Memoir: I went from ultra-Orthodox yeshiva boy to millionaire poker champion

Memoir: I went from ultra-Orthodox yeshiva boy to millionaire poker champion

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The ancient rabbis had a saying about gamblers. “What crime do dice-players commit?” they asked in the Mishnah. “They do not occupy themselves with the welfare of the world.” It was part of my education at the Orthodox Jewish theological school I attended near Chicago, where I spent 14 hours every day poring over the sacred texts. Every so often, I’d encounter yet another screed against gambling: that it was akin to robbery, that it was a form of usury, and that people who made it their profession were disqualified as witnesses at trial.

My father was a rabbi whose career took him to congregations around the world. I was born in Toronto, and when I was a kid, we jumped from South Africa to Australia to the States. Our family was Orthodox; I kept kosher, observed Shabbat, and wore traditional garments like a yarmulke and tzitzit. After graduating high school, I studied for a year at an advanced yeshiva near Jerusalem, where I immersed myself in the Torah and Talmud. My family expected me to enter a career in religion or medicine or finance—something stable and conventional.

I ended up at New York University, with a double major in finance and business management. Wall Street was 10 blocks away, and I hoped to get a job there. Then I met Andrew, my second-year roommate and a brash online poker buff who specialized in no-limit hold ’em. Watching Andrew play, I began to think like a real player. Gambling might be wrong, I told myself, but poker was different. It was a game of skill. Ever the conservative, I started out betting pennies. I probably made only $300 over the entire semester.

When I graduated in 2004, poker was still a hobby. Instead of Wall Street, I ended up in customer service at a software company. I was bored, underpaid and discouraged. One of the highlights of my life was a weekly hold ’em game with my friends back at NYU. The stakes were low—we had a $40 buy-in—but I was getting good. After a few months, the guys around the table started talking about Bodog, a new online poker site full of green players. I decided to give it a try, depositing $150. That first weekend, I made $15,000—half my yearly salary.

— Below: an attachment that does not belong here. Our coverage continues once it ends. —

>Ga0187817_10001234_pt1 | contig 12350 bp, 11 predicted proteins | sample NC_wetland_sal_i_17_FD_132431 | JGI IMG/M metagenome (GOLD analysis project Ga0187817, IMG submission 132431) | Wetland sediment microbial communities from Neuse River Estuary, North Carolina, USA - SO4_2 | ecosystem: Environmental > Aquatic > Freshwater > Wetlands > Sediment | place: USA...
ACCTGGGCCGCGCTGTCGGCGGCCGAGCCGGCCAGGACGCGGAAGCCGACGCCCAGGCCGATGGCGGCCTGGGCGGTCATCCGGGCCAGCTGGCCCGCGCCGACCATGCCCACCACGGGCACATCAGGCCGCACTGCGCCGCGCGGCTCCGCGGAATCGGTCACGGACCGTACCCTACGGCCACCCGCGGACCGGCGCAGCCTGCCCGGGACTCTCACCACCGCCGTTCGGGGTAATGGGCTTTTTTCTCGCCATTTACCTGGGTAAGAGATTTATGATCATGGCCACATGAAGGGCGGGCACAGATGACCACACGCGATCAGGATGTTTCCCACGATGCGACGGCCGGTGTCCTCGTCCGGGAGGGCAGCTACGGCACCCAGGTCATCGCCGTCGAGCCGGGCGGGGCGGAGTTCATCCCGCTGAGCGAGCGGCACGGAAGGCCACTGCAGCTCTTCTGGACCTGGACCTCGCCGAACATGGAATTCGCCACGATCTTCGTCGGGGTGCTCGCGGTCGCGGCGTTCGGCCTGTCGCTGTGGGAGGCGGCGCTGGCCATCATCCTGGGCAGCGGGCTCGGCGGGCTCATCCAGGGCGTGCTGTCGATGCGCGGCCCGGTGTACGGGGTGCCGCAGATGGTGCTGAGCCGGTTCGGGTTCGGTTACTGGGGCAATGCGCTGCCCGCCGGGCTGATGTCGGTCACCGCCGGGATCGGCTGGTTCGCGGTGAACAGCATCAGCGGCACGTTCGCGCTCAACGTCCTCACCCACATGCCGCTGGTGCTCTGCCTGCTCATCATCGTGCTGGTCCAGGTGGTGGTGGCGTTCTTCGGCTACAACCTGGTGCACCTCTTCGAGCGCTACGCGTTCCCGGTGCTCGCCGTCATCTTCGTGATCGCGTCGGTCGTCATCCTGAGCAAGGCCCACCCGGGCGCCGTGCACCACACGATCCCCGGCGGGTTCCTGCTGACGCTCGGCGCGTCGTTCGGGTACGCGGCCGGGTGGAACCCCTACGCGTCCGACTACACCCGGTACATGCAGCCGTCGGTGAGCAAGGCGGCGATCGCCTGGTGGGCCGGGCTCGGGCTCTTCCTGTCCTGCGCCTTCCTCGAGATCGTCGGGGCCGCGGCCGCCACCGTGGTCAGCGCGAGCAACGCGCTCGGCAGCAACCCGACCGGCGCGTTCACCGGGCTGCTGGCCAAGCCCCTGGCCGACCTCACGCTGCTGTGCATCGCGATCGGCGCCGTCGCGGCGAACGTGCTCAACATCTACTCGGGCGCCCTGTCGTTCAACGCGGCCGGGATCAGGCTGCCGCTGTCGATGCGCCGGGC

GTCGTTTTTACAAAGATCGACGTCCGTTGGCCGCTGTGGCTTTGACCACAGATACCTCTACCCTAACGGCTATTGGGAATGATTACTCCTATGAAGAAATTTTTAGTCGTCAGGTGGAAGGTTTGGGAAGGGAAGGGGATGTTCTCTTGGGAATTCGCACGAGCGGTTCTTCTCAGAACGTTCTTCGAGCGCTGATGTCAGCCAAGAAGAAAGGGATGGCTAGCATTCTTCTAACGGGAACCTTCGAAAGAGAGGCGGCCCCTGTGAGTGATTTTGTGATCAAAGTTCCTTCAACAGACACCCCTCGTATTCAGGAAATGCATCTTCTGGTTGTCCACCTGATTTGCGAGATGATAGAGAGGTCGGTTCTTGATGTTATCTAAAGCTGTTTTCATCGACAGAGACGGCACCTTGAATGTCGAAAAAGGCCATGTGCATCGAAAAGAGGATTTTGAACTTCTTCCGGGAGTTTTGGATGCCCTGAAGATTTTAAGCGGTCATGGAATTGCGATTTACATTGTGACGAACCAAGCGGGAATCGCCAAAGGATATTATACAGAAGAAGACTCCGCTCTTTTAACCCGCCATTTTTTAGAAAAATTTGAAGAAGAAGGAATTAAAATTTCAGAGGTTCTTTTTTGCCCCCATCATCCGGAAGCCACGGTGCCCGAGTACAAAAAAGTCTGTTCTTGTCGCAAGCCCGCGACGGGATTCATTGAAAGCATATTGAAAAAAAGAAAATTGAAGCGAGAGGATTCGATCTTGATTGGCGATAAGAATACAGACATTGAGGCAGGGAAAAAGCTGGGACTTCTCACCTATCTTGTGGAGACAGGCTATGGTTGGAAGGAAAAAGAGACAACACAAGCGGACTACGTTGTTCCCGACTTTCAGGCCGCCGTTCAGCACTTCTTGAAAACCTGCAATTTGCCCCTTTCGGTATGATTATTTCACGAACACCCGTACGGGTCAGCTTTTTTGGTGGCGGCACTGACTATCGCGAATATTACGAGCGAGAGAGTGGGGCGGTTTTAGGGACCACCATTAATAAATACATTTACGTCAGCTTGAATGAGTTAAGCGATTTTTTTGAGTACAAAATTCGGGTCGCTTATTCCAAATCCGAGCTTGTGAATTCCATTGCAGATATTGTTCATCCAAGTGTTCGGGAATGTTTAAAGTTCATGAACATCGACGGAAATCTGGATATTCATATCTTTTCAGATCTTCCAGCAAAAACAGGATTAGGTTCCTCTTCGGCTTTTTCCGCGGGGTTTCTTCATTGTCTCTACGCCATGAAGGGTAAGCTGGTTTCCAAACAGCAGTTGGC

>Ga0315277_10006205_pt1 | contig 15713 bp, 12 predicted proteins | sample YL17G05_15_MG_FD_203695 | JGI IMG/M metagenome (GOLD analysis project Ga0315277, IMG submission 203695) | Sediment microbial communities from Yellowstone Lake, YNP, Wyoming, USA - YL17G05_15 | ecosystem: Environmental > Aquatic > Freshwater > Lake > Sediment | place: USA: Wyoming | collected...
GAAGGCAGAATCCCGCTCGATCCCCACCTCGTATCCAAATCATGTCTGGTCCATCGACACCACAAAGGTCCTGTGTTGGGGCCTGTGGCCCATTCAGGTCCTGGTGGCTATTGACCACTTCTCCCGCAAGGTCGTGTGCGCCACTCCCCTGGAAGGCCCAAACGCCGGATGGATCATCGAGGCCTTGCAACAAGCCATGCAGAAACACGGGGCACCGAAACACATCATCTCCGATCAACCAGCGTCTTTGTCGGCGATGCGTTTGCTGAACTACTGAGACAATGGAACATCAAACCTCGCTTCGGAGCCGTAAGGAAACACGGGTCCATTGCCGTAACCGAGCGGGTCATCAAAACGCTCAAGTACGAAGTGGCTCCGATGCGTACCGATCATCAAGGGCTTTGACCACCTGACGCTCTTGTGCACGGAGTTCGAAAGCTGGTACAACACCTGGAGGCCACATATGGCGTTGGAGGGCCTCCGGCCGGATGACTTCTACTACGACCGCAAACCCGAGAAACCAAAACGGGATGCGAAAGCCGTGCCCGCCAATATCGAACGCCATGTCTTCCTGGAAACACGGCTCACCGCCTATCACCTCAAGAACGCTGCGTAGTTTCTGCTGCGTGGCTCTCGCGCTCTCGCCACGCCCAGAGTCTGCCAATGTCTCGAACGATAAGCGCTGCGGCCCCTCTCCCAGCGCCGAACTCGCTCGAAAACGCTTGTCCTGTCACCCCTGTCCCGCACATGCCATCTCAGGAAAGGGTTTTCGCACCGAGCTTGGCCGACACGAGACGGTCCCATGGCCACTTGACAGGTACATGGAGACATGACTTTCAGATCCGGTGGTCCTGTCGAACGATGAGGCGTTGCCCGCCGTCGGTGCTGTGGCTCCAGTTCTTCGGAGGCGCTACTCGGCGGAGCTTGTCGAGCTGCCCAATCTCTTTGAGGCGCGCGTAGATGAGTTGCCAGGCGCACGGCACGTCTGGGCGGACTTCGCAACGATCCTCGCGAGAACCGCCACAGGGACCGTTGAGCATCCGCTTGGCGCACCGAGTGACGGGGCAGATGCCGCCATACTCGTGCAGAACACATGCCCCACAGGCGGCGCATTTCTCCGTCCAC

I quit my job 10 days later, planning to devote myself to poker full time. The hard part was telling my family. I was less worried about their reaction as Jews than their reaction as parents. They wanted me to be secure and settled. As a poker player, I’d be betting everything I earned, never sure if I’d have enough to pay my rent. I finally worked up the courage to tell them about my plan—and to my surprise, they were supportive. It wasn’t what they wanted, but they agreed that I should try it for six months. If I lost more than I made, I promised to get another desk job.

Reconciling my profession with my faith was a little harder. I spent hours debating the subject with scholars and friends. The ancient rabbis admonished the greed of betting high stakes, the laziness of playing instead of working, the flippancy of devoting your livelihood to luck. I argued that poker is less a game than a profession. That it was just like buying stocks or real estate: a precise calculus of smarts, aggression and risk.

For those first six months, I played exclusively online, quickly rising to the top of the Bodog leaderboards. Eventually, the site owners got in touch and asked me to represent them at the World Series of Poker in Las Vegas—my first tournament. The website offered to pay all my expenses, including the $10,000 buy-in; whatever I won was mine to keep. I figured I had nothing to lose, but the tournament was a disaster. I was eliminated within three hours. When I went home, I was humiliated. I logged into Bodog, hoping to earn some money and rebuild my confidence, but my nerves were shot and my brain was cloudy—and I kept playing the wrong hands. After three days, I was $30,000 in the hole. From then on, I vowed to play smarter. I stayed conservative, slowly recovering what I’d lost by keeping the stakes small and incremental. Within a few years, I was clearing hundreds of thousands of dollars annually.

In 10 years, I’ve played 8,000 tournaments and won seven World Series of Poker Circuit rings. I’m ranked the 17th best poker player in the world and have grossed more than $5 million in winnings. I keep a humble one-bedroom apartment in North York, but I spend most of my time on the road, travelling to tournaments in Las Vegas, Atlantic City and St. Louis. When I’m not at home, I’m living out of my suitcase, crashing in hotels and on friends’ couches. All my income is fair game for poker: it’s my bankroll and my net worth rolled into one. I consider myself an Orthodox Jew—I still wear a yarmulke around the table—but I’ve relaxed my beliefs.

For me, poker is about the strategy as much as the money. I can quickly gauge how experienced players are based on how aggressively they handle the chips. For example, young players will often play a higher percentage of hands—and on average, the quality of their hands isn’t going to be as good. I can work with that. It’s a game of math, discipline and stamina. There’s no rush like it.

Ari Engel is a professional poker player who lives (mostly) in Toronto.

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